Yeah it’s cool to have so many of our collabs featured on the album. Every time we hop in the studio we bump out ideas then we work on them throughout the year. It’s a really cool way of working – we always have ideas on the go and never get stuck on anything.
And now you’re collaborating with a whole tonne of other people aren’t you? Let’s get the stories of how they came about. Firstly, I hear there’s a Snails one coming up…
You heard right. We were friends on Facebook and I put up a WIP and asked if people like it. He sent me a message saying ‘yo I really like this, let’s work on it’ That’s how they one started.
Need Your Heart was such a classic, that’s one of the tunes that really got me into dubstep. They started following me on Twitter so I messaged them and asked them if I could remix it. They said of course and sent me the stems. I sent them the WIP and they said ‘holy shit this is good! Let’s collab on it’ And that became Need Your Heart 2.0
The moral of this story is ‘ask for something if you want it’
Yeah, have some balls and don’t be shy. They’re all regular guys too you know…
Was it the same story with your forthcoming Bro Safari collaboration?
Yeah he actually messaged me and asked to do a tune and I said yes. It was that simple.
I sent him a bunch of WIPs and he just started bootlegging one of them! I said ‘holy shit what are you doing?’ He said ‘we’re making it a collab, send me the stems’ And that was that. So yeah, loads of cool opportunities have started coming round and they all come about through getting in touch with people and asking them direct. Why do it any other way?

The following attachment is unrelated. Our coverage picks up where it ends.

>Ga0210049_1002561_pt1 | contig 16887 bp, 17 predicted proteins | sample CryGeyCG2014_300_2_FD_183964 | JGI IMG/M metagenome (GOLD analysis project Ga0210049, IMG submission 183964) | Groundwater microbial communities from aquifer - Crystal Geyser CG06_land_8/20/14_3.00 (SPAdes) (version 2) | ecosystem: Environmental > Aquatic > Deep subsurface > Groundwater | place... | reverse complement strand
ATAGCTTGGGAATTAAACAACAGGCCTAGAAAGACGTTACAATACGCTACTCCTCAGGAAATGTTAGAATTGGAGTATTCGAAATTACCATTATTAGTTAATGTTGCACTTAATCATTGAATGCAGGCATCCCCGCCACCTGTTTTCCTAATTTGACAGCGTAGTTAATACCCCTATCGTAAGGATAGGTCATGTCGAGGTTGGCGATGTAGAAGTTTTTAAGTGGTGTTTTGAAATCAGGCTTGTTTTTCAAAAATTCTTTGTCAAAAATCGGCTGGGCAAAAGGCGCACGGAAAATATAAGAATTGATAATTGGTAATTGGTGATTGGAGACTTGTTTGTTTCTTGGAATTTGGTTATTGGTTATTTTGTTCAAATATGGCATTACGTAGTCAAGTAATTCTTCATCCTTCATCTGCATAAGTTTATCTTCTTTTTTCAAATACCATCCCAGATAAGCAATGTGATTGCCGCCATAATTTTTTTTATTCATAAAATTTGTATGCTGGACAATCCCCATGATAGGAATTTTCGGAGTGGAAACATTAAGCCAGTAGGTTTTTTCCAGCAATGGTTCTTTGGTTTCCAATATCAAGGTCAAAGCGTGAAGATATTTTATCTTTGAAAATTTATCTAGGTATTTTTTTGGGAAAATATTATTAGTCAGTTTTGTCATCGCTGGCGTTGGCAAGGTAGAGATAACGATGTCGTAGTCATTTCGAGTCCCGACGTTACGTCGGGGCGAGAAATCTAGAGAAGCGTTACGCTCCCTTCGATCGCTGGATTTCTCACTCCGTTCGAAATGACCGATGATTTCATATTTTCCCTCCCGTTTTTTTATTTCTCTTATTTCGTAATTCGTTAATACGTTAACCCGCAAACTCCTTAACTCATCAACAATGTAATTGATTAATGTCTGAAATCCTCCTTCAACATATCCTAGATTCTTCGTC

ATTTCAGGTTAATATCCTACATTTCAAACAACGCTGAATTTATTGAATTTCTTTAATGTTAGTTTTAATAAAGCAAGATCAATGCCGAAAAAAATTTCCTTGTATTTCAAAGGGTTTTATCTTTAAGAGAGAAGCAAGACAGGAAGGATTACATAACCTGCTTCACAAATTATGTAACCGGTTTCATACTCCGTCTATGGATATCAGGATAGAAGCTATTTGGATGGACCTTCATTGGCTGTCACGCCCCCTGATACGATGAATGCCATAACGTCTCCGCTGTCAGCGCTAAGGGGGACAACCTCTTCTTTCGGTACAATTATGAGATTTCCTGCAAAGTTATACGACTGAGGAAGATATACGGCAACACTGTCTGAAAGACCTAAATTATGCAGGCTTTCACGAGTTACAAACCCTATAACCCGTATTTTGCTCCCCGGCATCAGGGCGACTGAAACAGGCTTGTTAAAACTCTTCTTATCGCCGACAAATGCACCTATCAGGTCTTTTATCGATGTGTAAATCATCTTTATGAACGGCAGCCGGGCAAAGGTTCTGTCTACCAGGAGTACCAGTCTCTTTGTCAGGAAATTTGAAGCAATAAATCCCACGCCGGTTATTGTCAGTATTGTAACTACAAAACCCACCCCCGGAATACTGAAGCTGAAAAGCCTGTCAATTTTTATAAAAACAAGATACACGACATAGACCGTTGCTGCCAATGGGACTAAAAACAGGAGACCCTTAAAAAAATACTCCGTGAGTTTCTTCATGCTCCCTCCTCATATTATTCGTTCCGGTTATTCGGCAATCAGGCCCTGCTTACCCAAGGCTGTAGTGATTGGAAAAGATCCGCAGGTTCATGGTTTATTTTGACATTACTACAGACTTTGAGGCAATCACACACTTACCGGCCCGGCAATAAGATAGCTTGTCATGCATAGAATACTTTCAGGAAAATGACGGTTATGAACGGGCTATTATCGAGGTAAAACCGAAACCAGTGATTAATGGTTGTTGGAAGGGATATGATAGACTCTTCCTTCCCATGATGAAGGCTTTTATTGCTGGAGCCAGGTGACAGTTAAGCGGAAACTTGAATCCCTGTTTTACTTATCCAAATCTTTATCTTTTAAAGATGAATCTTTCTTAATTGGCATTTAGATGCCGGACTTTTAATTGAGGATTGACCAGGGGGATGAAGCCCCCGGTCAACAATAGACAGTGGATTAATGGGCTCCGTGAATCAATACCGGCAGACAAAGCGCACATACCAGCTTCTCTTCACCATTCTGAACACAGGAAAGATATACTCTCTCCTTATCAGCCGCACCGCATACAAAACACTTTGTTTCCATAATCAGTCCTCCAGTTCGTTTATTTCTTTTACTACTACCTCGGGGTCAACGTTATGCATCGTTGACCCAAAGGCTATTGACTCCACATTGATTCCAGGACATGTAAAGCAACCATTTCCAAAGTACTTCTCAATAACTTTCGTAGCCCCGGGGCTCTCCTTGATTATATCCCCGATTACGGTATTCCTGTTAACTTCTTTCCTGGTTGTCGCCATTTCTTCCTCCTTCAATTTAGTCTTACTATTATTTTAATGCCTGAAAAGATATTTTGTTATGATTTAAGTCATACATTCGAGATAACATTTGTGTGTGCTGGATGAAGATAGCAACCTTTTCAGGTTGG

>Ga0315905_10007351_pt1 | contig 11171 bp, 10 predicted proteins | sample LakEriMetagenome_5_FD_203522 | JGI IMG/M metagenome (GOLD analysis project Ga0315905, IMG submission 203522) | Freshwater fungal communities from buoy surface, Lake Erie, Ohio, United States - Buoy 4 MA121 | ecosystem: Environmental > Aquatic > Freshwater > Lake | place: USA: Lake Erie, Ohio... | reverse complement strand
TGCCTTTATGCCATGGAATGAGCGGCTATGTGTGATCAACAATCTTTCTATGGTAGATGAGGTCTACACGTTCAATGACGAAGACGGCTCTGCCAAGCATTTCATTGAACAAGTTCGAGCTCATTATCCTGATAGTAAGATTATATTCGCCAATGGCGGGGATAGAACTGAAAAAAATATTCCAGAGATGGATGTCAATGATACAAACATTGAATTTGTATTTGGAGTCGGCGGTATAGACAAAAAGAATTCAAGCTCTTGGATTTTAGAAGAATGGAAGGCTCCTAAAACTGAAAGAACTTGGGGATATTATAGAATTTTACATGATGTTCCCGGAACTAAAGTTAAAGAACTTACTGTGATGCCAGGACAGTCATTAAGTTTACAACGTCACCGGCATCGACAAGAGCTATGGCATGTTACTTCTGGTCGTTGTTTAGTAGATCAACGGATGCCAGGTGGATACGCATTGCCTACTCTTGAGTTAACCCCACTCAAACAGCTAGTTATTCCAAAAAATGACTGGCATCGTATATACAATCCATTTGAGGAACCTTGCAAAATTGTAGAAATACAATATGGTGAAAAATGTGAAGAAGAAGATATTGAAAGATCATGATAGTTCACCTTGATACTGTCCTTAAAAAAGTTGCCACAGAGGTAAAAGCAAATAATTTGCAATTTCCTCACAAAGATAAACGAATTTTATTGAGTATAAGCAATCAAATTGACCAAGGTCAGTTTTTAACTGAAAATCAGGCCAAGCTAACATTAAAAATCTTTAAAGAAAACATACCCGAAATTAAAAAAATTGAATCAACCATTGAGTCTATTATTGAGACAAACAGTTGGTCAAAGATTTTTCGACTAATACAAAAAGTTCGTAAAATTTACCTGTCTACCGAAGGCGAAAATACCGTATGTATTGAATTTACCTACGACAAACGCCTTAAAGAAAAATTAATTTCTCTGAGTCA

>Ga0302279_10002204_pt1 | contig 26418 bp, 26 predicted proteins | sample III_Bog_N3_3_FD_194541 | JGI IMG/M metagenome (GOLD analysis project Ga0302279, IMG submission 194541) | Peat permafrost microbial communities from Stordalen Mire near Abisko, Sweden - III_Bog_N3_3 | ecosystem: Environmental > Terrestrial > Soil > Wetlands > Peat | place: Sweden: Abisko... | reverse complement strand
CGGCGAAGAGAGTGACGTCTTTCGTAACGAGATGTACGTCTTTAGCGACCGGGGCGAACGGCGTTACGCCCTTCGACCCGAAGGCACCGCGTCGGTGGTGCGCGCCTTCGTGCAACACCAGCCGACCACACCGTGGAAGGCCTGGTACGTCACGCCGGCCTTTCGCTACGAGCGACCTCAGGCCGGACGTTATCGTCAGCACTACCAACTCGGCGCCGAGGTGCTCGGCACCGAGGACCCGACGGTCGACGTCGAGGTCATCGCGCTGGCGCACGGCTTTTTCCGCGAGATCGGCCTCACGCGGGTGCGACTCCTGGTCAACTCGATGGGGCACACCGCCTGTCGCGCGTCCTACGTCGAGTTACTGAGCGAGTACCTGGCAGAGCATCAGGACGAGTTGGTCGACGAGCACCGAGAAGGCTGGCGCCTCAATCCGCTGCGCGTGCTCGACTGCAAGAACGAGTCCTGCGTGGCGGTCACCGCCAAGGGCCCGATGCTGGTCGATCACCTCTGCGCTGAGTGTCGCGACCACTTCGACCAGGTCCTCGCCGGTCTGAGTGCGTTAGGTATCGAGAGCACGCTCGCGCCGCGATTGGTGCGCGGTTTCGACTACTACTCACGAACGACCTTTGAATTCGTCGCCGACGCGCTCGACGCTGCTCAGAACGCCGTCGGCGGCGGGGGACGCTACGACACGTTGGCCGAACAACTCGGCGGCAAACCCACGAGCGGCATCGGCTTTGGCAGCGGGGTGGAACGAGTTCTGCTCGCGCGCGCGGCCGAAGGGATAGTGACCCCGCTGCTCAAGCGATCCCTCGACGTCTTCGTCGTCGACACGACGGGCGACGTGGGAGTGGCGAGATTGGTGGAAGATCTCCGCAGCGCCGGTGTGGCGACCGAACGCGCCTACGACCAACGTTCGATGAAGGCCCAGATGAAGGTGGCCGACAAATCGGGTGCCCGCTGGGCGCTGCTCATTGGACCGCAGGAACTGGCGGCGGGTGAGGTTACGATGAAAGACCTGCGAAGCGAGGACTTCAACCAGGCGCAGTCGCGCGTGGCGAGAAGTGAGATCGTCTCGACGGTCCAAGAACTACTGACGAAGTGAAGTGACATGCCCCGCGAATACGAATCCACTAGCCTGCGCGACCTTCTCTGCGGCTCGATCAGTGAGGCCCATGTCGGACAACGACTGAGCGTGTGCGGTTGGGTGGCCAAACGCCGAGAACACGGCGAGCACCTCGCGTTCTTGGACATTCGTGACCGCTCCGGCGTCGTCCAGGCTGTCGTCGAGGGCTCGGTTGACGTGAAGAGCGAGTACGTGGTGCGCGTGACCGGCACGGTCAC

Was that the case with Monstercat?
No, they signed some of my originals but the recent remix was kinda like that. I loved the original, I’m homies with Pegboard Nerds, I’m homies with Snails – why not ask them for the parts? They said ‘yeah let’s do it as a cool remix package follow up’ Barely Alive and Muzzy have done remixes too, which is pretty cool.
So let’s go back to the start and catch your very first inspirations that put you on this path
One was on UKF actually. Remember the Bare Noize remix of Medison’s Harry? That was a massive tune for me. And Bare Noize’s remix of Skrillex’s Kill Everybody. I fell in love with Rusko’s tunes too.
I know dude, So so good. I love all the old stuff. I didn’t catch that wave the first time but I’ve gone back and really love it all – the whole history of the genre.
That’s amazing to hear. So where’s home when you’re not on a tour bus?
Right next to Amsterdam, near the shore side.
Have you made strong connections locally? You seem to have more links in the US.
Not quite as many. Dubstep lost the focus for a while as it did across Europe but it’s building back up again. I went to Subway recently in Rotterdam to see Rusko and the crowd was packed, singing along. That’s really encouraging to see – dubstep isn’t dead in Europe, it’s still one of the most exciting sounds in electronic music with some of the biggest vibes… Especially when you get to festivals.
You must be playing a lot shows after the tour this year then?
Yes, most of them aren’t announced yet, I can say that I’m playing some dope Canadian festivals… Valhalla Festival in Quebec, Ever After festival in Ontario as well. I’m not sure I can reveal any of the details about the US dates I’m playing this summer… but i can tell you ill be playing in Los Angeles, Denver, Minneapolis, Philly, Detroit, Tulsa, Grand Rapids and bunch more cities as well.. its crazy how many shows are already lined up after the tour – a whole tonne of cool things are happening right now. It’s a really exciting time.